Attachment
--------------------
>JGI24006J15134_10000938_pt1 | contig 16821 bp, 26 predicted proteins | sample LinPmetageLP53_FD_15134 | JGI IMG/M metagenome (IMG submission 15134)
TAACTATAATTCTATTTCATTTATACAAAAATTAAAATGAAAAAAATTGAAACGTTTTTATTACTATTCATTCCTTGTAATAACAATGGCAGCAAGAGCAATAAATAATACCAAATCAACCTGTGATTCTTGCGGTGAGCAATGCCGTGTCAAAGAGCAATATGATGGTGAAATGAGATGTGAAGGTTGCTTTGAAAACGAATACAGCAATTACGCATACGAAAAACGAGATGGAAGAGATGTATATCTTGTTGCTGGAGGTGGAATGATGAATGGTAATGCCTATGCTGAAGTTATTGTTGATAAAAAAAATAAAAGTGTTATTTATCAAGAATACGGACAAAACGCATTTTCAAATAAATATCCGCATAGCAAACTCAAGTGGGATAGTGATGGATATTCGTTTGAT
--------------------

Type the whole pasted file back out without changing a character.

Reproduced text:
>JGI24006J15134_10000938_pt1 | contig 16821 bp, 26 predicted proteins | sample LinPmetageLP53_FD_15134 | JGI IMG/M metagenome (IMG submission 15134)
TAACTATAATTCTATTTCATTTATACAAAAATTAAAATGAAAAAAATTGAAACGTTTTTATTACTATTCATTCCTTGTAATAACAATGGCAGCAAGAGCAATAAATAATACCAAATCAACCTGTGATTCTTGCGGTGAGCAATGCCGTGTCAAAGAGCAATATGATGGTGAAATGAGATGTGAAGGTTGCTTTGAAAACGAATACAGCAATTACGCATACGAAAAACGAGATGGAAGAGATGTATATCTTGTTGCTGGAGGTGGAATGATGAATGGTAATGCCTATGCTGAAGTTATTGTTGATAAAAAAAATAAAAGTGTTATTTATCAAGAATACGGACAAAACGCATTTTCAAATAAATATCCGCATAGCAAACTCAAGTGGGATAGTGATGGATATTCGTTTGAT